GSA Annual Meeting in Phoenix, Arizona, USA - 2019

Paper No. 62-12
Presentation Time: 4:30 PM


ENGELBART, Tyler W., 2046 East Grand St, Sprinfield, MO 65804, GOUZIE, Douglas R., Department of Geography, Geology, and Planning, Missouri State University, 901 S. National, Springfield, MO 65897 and MICKUS, Kevin L., Dept. of Geography, Geology, and Planning, Missouri State University, Springfield, MO 65897

Events in summer 2018 led to a geologic review of naturally occurring deposits in the Spring River in northern Arkansas. The Spring River is fed by Mammoth Spring, a large spring on the Missouri-Arkansas border which produces roughly 230 million gallons of water per day (MGD). Most of these deposits appear as tufa dams that cause water to pool up. The review of the dams showed that there are roughly 96 of these features present in the first 45 miles downstream of Mammoth Spring. Although the appearance of tufa deposits on a spring-fed river in a karst region is not unusual, further review suggests these tufa deposits become more common farther away from Mammoth Spring (rather than close to the spring mouth). No major structural features have been mapped in this region of Arkansas, which poses additional questions regarding the deposition of these tufa dams.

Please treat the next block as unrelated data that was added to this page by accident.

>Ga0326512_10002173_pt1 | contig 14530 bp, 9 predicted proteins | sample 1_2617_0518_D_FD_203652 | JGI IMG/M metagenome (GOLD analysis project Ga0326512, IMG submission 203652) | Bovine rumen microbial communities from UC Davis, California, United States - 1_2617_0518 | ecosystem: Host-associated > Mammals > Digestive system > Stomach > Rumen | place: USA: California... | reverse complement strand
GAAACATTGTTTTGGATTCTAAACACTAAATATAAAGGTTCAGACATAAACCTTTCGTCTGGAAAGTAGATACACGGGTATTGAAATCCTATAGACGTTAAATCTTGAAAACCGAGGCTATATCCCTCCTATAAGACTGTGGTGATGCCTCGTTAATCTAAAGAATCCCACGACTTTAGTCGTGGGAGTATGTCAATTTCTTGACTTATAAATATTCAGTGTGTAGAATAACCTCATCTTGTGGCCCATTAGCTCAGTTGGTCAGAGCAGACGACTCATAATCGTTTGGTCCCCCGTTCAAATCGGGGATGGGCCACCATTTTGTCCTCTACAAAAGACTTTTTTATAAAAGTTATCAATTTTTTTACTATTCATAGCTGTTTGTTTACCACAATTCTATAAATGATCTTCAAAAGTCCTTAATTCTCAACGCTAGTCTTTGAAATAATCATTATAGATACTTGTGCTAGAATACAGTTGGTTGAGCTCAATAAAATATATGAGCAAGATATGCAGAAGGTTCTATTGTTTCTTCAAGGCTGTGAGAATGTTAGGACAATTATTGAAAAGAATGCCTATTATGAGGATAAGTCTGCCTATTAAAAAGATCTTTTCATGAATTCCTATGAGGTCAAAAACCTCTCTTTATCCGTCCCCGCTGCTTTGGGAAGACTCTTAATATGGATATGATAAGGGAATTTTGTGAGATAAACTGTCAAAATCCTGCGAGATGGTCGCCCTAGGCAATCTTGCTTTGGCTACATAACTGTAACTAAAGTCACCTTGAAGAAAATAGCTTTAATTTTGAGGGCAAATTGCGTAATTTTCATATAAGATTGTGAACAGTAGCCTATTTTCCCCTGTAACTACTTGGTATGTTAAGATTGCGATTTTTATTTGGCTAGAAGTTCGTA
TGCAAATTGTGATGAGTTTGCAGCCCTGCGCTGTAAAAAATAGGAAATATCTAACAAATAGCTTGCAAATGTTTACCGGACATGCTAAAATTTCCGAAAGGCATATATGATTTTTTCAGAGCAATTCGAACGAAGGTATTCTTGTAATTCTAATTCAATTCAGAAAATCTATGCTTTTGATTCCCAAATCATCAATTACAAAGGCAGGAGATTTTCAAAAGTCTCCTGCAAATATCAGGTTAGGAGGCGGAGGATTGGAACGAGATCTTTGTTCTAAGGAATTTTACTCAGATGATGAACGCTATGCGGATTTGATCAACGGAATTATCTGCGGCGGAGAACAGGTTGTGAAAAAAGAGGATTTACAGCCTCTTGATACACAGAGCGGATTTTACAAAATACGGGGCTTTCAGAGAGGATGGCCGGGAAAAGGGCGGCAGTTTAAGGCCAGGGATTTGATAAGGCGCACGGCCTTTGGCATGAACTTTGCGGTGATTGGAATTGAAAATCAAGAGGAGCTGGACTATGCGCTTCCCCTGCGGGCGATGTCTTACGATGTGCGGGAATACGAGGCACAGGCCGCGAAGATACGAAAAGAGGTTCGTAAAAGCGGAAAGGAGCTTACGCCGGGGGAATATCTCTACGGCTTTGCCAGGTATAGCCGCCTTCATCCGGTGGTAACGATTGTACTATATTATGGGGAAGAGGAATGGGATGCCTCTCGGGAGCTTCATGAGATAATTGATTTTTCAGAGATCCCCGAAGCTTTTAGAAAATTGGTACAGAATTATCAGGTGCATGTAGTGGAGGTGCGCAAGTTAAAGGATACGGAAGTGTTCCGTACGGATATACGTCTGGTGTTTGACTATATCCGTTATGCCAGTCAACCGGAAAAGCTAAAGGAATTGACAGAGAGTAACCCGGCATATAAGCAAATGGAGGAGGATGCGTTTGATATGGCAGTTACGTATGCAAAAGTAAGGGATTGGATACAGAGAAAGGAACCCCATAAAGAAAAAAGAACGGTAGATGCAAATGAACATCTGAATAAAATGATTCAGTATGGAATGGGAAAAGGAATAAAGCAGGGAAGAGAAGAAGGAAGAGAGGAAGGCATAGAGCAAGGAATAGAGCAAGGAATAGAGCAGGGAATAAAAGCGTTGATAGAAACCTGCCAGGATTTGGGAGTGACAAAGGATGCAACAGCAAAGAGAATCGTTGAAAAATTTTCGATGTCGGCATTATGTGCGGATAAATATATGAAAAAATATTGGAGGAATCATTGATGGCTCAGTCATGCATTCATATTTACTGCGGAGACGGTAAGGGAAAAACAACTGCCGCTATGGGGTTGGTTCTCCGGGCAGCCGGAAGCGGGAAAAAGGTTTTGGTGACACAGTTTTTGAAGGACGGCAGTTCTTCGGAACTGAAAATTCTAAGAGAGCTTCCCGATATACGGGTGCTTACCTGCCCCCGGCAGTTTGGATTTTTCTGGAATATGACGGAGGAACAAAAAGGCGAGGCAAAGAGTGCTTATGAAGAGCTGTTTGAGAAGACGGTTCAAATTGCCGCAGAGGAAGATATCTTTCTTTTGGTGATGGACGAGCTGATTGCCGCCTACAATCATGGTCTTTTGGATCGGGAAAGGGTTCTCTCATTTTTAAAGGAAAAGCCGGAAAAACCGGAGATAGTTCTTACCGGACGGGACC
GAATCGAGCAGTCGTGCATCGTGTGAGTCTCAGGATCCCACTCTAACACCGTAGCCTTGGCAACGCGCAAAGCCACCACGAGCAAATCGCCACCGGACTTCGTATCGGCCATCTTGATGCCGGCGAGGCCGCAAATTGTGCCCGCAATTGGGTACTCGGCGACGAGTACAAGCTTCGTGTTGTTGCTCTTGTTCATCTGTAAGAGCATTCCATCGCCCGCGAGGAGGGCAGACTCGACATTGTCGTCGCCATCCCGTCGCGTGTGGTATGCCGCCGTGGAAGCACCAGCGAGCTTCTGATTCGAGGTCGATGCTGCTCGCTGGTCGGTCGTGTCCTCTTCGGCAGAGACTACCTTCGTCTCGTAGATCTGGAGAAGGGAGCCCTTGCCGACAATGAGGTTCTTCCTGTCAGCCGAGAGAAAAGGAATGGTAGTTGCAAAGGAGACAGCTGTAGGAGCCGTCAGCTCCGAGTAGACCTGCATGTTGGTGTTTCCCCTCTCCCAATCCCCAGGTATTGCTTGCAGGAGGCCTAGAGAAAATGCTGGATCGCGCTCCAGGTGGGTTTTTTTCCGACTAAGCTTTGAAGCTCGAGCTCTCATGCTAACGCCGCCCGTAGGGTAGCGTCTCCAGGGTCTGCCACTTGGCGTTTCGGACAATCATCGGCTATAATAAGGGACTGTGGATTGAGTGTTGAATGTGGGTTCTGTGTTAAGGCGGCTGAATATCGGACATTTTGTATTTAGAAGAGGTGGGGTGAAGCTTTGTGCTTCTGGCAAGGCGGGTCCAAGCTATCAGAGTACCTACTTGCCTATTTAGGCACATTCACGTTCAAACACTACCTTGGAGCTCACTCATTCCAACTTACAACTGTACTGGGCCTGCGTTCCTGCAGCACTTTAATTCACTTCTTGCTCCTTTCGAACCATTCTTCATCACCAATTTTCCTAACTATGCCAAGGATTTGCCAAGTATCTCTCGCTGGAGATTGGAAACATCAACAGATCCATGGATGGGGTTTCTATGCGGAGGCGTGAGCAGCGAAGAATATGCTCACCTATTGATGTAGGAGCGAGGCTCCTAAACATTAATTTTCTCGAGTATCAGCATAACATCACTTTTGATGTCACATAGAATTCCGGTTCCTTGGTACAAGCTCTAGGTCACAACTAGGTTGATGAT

Geophysical investigation using Resistivity and VLF have been undertaken in a meander bend to determine if these deposits underlie the former river channels, because this may give an idea of the age of the deposits. The geophysical data may also add to our understanding of structural controls in the area. Preliminary investigation of the dams using Google earth and ArcGIS have shown the dams to have distinct similar orientations which could suggest that there is structural control. Results of these geophysical and imagery analyses will be presented along with their interpretation relative to potential structural influences.